The method described above is slow and I have to make that cut a minimum
of 8 times on one cabinet.
Here is the secret. I use a scrap to place down into the existing dado
that needs to be extended. That establishes the width that I need to
complete the groves/dados. I attach a 1/2" length of Baltic birch
plywood to both sides of that scrap piece while it is sitting fully
seated in the groove. I do this with pocket hole screws. Now, those
lengths of BB are my guide rails for my trim router and are the same
width as the existing groove. Set the trim router on the guide rails
and adjust the bit to touch the bottom of the existing groove.
Take care with tear out on the exit side of the cut. And turn the
router off before removing from the jig or you will surely nick the
guide rails. DAMHIKT.
Clear as mud?
I'll take a picture if you nee one. ;~)
Got it! The thought occurred to me as I was reading it, that something
similar to a hinge jig modified, with one edge micro adjustable, and
clamps would work.
I like your fore and aft stops or nick protectors.
My wood is coming this afternoon, and the weather is finally GOOD!
Thanks for the wood picture, it seemed very clear to me, and I'll
print it out for my first FF for the corners, just to be sure.
The beauty to my jig is there is no need for clamps, the jig fitting the
grove snugly keeps it relatively stationary.
But as Swingman said there is no need to use a jig , for perfection, on a
surface what may never ever be seen again.
But, again, it does make quick work of finishing the dado's if nothing
I do hundreds, if not thousands of faceframes for kitchen and bath
cabinets, and simply use a Bosch Colt, by hand, for that task.
I simply mark the two delineating lines with a square and freehand it
with a laminate trimmer; if the wood is dodgy, and/or subject to
tearout, I simply score the lines with a sharp chisel first.
... and yes, when _I_ do it, it is very rare that it is not "pretty".
To wit: ;)
TIP: If you need greater than 'by hand' precision, you can also use a
small framing square as an edge guide for your router.
Or - make a simple jig.
Context: If you are making one-off _furniture_ pieces, and using face
frames both front and back, by all means do whatever is necessary to get
a fine furniture "fit and finish".
That said, on kitchen cabinetry, using two face frames on single cabinet
is not only redundant and unnecessary for structural purposes, but far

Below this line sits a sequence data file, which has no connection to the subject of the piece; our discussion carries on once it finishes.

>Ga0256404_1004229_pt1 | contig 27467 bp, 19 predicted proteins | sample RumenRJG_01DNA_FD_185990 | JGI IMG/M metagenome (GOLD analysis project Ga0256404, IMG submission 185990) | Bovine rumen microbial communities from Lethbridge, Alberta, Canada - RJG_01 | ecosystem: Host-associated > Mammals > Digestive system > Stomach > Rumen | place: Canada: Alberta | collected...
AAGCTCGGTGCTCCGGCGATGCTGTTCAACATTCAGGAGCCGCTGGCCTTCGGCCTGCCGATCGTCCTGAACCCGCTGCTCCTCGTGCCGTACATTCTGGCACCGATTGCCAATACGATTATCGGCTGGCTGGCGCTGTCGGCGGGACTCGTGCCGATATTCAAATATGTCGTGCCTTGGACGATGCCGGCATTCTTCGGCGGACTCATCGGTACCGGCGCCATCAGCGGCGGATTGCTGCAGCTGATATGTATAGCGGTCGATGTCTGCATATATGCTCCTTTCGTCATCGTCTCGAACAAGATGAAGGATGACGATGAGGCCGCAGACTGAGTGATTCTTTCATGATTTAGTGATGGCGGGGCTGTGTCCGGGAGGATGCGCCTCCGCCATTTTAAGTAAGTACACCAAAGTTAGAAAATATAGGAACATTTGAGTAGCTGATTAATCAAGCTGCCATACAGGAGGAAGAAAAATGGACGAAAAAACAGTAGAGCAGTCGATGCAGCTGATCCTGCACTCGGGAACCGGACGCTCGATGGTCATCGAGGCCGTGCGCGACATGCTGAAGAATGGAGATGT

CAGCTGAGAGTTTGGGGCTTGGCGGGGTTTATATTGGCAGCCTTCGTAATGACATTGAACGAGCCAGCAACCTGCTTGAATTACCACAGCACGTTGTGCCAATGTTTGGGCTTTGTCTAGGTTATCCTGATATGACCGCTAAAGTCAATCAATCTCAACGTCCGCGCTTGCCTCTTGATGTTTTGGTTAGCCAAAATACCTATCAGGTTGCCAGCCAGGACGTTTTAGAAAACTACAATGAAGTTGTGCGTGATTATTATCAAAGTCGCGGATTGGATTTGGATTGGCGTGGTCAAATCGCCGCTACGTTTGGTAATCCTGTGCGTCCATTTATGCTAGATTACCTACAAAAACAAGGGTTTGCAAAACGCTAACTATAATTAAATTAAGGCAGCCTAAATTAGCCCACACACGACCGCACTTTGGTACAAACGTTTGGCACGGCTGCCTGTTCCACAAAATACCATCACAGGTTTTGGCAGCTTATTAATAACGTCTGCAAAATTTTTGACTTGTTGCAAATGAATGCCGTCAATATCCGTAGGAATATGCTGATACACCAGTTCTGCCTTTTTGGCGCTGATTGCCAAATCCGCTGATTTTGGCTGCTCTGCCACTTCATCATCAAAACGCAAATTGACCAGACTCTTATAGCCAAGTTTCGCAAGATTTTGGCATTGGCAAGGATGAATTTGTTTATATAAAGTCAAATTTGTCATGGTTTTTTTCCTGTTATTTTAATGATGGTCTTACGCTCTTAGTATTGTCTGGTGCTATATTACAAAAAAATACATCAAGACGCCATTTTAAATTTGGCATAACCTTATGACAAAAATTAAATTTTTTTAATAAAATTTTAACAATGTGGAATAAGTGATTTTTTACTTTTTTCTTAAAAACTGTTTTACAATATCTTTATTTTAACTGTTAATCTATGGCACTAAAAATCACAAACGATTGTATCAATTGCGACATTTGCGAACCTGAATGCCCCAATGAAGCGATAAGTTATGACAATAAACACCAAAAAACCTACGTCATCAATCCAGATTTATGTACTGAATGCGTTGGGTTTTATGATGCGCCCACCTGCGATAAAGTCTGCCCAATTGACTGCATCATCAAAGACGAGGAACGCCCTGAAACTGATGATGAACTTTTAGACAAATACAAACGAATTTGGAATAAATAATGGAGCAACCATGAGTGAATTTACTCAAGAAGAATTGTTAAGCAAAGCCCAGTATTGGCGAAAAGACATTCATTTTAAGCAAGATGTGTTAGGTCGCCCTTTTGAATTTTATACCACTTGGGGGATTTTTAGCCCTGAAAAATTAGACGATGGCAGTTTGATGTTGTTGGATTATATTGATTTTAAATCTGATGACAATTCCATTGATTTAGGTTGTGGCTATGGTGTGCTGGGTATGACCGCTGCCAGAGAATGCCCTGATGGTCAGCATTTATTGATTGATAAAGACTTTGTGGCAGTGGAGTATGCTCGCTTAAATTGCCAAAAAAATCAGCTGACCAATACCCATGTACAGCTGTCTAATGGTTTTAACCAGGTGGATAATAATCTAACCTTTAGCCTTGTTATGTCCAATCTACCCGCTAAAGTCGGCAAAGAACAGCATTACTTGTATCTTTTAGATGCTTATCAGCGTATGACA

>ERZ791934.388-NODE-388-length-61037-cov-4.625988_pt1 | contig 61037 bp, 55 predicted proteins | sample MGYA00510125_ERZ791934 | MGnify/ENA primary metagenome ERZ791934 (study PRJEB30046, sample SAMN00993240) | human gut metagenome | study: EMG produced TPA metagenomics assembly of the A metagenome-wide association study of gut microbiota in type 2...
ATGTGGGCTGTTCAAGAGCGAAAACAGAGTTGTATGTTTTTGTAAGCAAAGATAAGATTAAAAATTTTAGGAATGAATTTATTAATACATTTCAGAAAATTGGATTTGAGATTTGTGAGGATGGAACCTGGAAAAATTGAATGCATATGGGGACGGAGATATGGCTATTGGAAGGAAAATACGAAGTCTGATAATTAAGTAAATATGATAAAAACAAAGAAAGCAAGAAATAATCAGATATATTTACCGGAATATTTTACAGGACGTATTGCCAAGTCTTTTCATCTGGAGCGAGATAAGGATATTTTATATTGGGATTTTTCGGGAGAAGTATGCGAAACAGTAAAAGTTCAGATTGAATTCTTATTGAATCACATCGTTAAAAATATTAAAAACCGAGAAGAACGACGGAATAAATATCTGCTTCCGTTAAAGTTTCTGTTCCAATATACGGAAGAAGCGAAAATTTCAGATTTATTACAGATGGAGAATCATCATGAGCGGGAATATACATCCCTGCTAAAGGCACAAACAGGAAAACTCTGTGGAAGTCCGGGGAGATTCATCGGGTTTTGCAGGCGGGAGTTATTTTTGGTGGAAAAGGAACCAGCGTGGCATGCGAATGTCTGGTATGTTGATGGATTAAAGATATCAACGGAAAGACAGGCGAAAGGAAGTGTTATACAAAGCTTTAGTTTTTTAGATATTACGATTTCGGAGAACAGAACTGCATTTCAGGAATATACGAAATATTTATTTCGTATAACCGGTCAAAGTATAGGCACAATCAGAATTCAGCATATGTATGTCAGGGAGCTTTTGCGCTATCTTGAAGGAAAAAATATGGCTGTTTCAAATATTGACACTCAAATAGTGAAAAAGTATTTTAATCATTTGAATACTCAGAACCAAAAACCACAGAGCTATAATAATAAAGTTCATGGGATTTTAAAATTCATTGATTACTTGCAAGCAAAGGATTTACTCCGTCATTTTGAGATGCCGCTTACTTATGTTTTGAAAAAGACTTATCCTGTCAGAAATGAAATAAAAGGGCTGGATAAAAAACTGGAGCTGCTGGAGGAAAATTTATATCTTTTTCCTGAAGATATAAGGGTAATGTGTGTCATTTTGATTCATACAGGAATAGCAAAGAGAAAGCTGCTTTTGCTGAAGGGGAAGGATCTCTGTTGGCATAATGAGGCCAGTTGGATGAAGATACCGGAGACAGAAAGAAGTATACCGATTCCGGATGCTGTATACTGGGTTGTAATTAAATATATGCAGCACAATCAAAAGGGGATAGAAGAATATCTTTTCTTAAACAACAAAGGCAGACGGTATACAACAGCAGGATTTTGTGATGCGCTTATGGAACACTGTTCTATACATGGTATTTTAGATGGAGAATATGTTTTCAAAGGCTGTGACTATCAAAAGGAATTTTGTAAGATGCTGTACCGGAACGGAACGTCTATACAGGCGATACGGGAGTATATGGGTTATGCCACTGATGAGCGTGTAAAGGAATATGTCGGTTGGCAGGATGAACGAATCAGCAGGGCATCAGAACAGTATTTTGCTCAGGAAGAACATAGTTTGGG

from _cost effective_ , as it doubles the cost of both your faceframe
material, as well as the shop time in making them ... not something you
can get away with when competitive bidding on a large kitchen with
dozens of cabinets.
WOW! I have built just under 100 front and back FF's in the last 5 years
and maybe 50-60 in the years prior to that. If I had thousands under my
belt maybe I would not need a jig. Although with the jig I can knock out
4-6 dado completions on a FF in less than a couple of minutes, placing the
jig, cutting, walking over to the next cut spot and repeating.
Actually I think front and back FF's on permanently mounted cabinets would
be a waste of money and time. I do it because it greatly strengthens
furniture that most certainly will be moved from time to time and hopefully
will last for generations. I did do f&b FF's on my recent garage cabinet
job because I feel that they will be removed and relocated one day, and
that was what the customer wanted.
I'm considering that after reading Leon's post, but I want to do a few
first the way you guys did it just to get a handle on it.
Yes, I was thinking about that as well, and as these are kitchen
cabinets I bought so poplar for bracing and will more than likely use
1/4" plywood for the backs. If I don't then I will paint the walls
before doing the installation so as not to ruin the painted cabinets.
I couldn't locate your post this morning on the table saw riving knife
and the out feed table, I was going to reply to that first, but I will
do it later today when I locate it.
Thanks for your comments as well, Mr. HP ;)